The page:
AUGUSTA — A bill meant to toughen sentences for those convicted of trafficking illegal drugs or importing them into Maine was met with mixed reactions from the Legislature’s Criminal Justice and Public Safety Committee on Monday.

The bill, LD 1541, offered by Sen. Scott Cyrway, R-Benton, would increase the classifications of trafficking crimes as well as add a new definition for the crime of aggravated importation of illegal drugs across state lines to Maine law. The proposal also requires mandatory minimum sentences for those convicted of the most serious drug-trafficking offenses and would lead to either a minimum 2-year sentence or a minimum 4-year sentence, depending on the seriousness of the crime.

“It is my belief that stiffening our current laws will help to deter those importing these drugs from entering our state,” Cyrway said. “If you do choose to cross our border and are caught, the consequences will be so significant that perhaps it will prevent others from doing the same.”

Cyrway’s bill raises the class of the crime for illegal importation of scheduled drugs from a Class C crime to a Class B crime for schedule W drugs, which includes heroin, and from Class D to Class C for schedule X, Y and Z drugs, which includes most other drugs, including amphetamines and marijuana.

The bill also increases the penalties for drug dealers who employ children to help sell and distribute drugs by increasing the crime by one class whenever such aggravating factors are involved in the crime.

“These criminals are not just one-time offenders who have made a bad decision,” said Cyrway, who has served as a Drug Awareness Resistance Education officer for 23 years and is now the statewide coordinator for that program in Maine. “They have no regard for the people they hurt and they must be stopped.”

The bill, along with another offered by Sen. David Burns, R-Whiting, that aims to create a four-person task force for the Maine State Police that would focus on drug-trafficking crimes and augment the Maine Drug Enforcement Agency, comes on the heels of a $4.9 million bill passed earlier this month that adds additional drug agents and increases funding for treatment and counseling in Maine.

That law, signed by Republican Gov. Paul LePage, has been called the first step by both LePage and lawmakers in tackling Maine’s growing opioid addiction crisis.

The bills offered by Cyrway and Burns Monday are part of a series of bills that are expected to come before the Legislature in the weeks ahead, aimed at doing more to stem the rising number of drug-related crimes and overdose deaths in Maine.

“Maine needs to send a clear message to criminals — we will not tolerate people violating our strict drug laws,” Hanley said. “This problem isn’t just a crime against the state — it’s a crime against flesh and blood; it’s a crime against human beings. It destroys their soul, their intellect, their will, their future. Whatever we can do as a legislative body to crush this horrible thing, we should do it.”

Roy McKinney, director of the MDEA, also testified in favor of Cyrway’s bill.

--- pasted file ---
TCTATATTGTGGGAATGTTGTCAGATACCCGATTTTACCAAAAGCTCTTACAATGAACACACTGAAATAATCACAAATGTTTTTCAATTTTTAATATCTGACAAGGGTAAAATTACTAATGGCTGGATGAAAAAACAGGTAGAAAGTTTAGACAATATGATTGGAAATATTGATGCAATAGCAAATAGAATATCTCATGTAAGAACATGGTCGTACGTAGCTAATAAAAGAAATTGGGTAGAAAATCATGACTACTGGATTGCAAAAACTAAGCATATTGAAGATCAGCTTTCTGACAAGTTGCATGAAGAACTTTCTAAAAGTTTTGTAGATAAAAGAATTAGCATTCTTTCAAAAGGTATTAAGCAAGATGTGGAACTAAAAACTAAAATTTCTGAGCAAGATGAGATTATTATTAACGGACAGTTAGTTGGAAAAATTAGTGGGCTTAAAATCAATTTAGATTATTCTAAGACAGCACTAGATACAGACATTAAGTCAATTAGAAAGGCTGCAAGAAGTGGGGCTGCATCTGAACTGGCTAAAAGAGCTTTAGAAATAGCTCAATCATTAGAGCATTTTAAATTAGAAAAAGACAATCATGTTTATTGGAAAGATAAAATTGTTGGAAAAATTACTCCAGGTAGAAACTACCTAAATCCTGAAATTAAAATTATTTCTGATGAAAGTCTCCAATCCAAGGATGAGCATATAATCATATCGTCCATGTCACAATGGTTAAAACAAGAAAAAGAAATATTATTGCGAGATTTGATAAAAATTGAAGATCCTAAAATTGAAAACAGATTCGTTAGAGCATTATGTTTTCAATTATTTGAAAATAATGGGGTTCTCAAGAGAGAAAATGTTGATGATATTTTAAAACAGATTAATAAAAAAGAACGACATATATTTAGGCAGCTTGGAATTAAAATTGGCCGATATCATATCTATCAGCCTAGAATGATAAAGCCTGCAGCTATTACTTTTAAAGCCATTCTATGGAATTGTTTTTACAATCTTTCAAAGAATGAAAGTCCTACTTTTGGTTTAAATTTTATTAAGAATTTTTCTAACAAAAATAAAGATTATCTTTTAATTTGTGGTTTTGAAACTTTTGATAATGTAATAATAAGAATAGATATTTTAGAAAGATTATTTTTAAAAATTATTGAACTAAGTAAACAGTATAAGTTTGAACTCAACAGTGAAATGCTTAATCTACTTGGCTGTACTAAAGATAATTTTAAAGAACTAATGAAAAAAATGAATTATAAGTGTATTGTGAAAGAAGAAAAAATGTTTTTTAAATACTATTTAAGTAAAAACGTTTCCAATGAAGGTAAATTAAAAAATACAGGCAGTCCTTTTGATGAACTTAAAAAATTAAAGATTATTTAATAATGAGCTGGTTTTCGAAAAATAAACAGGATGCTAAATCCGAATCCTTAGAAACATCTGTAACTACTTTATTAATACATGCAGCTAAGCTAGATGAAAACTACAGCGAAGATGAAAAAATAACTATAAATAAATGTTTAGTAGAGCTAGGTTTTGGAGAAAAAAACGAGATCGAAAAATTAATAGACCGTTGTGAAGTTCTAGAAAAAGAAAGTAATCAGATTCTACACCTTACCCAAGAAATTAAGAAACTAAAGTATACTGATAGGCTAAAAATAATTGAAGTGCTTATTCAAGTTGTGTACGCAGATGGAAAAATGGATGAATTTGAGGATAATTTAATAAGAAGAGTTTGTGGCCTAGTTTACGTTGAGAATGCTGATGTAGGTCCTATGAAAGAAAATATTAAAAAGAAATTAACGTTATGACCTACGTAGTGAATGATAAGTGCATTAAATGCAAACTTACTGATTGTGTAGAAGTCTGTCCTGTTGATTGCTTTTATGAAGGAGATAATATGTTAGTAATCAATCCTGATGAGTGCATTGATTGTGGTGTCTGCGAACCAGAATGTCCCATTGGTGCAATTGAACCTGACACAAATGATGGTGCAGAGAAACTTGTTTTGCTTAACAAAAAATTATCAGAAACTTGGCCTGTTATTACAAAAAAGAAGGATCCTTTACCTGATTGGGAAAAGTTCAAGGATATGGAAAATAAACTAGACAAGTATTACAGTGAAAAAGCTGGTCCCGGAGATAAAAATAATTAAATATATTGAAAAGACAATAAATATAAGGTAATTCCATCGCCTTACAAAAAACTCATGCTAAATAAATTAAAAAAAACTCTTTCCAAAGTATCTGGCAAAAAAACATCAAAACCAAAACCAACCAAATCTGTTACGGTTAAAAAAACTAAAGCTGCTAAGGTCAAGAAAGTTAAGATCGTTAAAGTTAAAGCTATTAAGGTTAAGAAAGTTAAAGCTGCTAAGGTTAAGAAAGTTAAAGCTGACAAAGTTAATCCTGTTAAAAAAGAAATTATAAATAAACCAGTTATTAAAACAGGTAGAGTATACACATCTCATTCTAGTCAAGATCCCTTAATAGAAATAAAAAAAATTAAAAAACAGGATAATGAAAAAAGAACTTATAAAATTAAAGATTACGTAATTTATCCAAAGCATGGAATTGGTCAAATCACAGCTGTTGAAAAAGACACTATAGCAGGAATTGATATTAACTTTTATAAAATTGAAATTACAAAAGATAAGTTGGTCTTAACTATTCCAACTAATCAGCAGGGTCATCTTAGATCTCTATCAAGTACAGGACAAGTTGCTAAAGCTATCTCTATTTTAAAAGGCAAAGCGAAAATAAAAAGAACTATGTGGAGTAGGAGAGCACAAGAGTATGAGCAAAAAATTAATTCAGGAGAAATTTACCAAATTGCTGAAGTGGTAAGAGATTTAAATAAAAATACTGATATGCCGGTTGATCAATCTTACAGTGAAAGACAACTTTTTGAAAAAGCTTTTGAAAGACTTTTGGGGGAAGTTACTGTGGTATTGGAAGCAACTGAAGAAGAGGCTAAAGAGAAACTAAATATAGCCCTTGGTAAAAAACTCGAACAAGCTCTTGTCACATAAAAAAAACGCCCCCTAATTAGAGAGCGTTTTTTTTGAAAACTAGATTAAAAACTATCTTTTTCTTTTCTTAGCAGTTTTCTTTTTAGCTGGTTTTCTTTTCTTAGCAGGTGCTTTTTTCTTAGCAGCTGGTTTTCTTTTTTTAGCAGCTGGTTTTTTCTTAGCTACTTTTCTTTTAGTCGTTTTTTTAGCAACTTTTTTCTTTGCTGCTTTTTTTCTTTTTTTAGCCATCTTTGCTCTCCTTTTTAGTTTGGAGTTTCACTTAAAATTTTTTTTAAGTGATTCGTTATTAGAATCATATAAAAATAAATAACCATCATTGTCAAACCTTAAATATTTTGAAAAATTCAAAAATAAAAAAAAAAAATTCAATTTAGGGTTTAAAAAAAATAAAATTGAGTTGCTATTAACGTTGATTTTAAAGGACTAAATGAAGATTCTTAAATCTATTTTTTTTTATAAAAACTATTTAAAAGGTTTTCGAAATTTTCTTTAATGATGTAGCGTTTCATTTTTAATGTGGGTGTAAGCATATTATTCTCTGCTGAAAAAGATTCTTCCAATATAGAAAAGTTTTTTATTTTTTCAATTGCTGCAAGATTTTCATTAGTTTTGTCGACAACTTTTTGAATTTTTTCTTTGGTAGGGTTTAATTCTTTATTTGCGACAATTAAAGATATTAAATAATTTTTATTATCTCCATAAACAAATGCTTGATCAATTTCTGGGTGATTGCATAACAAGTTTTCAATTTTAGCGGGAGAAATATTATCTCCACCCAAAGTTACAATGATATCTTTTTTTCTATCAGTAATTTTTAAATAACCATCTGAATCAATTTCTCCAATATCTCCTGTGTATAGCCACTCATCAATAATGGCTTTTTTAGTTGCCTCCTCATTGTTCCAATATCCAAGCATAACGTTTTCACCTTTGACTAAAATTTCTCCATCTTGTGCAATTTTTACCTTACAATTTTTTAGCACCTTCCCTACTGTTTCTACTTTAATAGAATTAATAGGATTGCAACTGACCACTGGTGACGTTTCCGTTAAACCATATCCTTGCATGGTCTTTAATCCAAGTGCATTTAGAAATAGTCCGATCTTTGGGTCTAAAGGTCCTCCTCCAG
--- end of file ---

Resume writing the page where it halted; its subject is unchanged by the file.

“We all know the devastating impact that heroin and other opioids are having on our communities,” McKinney said. He said MDEA investigations of heroin and other opioid drug-trafficking crimes were up 30 percent from 2014 to 2015 and that increasing penalties for drug trafficking would be another tool for enforcement agencies.

Any bill that looks to toughen Maine’s drug laws or add law enforcement capacity is likely to be viewed favorably by LePage, according to spokeswoman Adrienne Bennett. She said Monday that the governor wouldn’t commit to any bill until he reads it for himself.  

“We have to see the bill first,” she said, but added that LePage has been steadfast in his support for toughening drug laws and penalties for those who break them.

“He is very aware of the various penalties and the degrees of penalties in other states and he wants Maine to be tough,” Bennett said. “He has been very open about that, and if there is a bill that comes across his desk that is going to thwart drug dealers, make them think twice about crossing the border into our state and selling drugs, that’s something that he isn’t going to shy away from.”

But others, including John Pelletier, chairman of the Legislature’s Criminal Law Advisory Commission, said the commission, which includes defense attorneys, prosecutors and judges, has determined Maine law already includes provisions that provide strong enough penalties and plenty of options for judges and prosecutors.

Pelletier said the commission reviewed Cyrway’s bill last Friday, “and there was no one in the room — defense lawyer, prosecutor or judge — that ever encountered a case where someone was charged with importation of drugs and the amount of penalty available for the charge struck the prosecutor or judge as inadequate.”

Also testifying against the bill on Monday was former state Sen. David Miramant, a Camden Democrat.  

Miramant said long minimum mandatory sentences for drug crimes don’t solve the problem.

“They clog the courts and fill our jails but drugs are more available and cheaper than they were before the war on drugs began,” Miramant said. “Adding more minimums goes completely against the best wisdom of current thinking. The old model of making penalties harsher and longer every time an issue heats up is a failure.”

Miramant said removing flexibility from sentences “ties the hands of prosecutors who can identify a person who has a great chance to turn their life around and instead fills the jails with them.”

Both bills will be the subject of committee work sessions in the days ahead where lawmakers may change the content before voting on a recommendation for the full Legislature to consider.

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